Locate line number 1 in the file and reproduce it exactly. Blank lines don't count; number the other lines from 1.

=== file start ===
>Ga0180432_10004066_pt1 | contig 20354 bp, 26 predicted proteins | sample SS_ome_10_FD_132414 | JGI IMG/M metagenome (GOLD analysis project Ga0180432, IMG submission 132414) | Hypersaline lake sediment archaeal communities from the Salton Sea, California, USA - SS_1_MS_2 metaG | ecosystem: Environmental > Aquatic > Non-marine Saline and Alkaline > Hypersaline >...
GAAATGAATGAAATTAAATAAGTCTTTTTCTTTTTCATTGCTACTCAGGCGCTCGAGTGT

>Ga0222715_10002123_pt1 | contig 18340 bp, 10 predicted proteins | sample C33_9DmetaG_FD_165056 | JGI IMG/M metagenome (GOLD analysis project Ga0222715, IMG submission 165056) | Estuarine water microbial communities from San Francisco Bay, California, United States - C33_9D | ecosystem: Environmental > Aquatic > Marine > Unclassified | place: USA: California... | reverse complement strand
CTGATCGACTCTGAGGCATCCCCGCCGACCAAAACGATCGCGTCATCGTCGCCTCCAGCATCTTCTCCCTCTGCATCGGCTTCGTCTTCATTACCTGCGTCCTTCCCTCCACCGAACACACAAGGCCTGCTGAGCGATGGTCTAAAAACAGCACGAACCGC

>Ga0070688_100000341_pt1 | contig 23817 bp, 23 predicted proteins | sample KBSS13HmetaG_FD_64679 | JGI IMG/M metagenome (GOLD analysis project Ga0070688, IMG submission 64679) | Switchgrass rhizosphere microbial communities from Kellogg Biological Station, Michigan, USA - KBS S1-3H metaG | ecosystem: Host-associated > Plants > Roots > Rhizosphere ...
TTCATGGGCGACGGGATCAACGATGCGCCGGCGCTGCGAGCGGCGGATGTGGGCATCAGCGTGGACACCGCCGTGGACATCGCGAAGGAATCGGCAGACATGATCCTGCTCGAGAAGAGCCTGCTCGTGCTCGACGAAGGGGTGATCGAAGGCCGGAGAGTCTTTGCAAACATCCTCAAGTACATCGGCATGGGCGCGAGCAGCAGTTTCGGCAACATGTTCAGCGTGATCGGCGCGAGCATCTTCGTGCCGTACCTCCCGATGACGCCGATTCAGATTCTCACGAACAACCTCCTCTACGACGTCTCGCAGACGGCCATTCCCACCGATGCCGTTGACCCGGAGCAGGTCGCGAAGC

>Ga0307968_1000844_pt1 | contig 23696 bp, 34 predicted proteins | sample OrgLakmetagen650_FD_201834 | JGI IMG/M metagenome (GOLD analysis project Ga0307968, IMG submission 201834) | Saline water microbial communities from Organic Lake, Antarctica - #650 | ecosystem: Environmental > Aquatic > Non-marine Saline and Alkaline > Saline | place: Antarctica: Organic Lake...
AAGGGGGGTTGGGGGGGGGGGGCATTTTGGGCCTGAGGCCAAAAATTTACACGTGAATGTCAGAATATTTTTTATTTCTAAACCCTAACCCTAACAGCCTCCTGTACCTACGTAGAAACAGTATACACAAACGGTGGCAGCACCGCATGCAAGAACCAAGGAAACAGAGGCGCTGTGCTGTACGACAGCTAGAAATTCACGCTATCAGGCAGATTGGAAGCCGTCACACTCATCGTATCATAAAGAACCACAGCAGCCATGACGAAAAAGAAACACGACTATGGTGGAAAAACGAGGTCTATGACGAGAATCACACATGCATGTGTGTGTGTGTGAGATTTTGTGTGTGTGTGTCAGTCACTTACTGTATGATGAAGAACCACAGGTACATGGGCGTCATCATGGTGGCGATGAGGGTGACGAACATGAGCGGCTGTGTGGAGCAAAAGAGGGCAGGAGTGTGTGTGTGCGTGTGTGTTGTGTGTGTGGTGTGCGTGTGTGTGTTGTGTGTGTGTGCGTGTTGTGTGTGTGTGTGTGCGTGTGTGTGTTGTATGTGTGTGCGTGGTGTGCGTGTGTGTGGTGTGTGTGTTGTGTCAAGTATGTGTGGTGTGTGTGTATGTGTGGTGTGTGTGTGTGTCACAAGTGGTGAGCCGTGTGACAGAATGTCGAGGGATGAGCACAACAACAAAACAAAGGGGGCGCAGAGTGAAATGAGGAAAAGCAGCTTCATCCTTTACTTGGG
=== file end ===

>Ga0180432_10004066_pt1 | contig 20354 bp, 26 predicted proteins | sample SS_ome_10_FD_132414 | JGI IMG/M metagenome (GOLD analysis project Ga0180432, IMG submission 132414) | Hypersaline lake sediment archaeal communities from the Salton Sea, California, USA - SS_1_MS_2 metaG | ecosystem: Environmental > Aquatic > Non-marine Saline and Alkaline > Hypersaline >...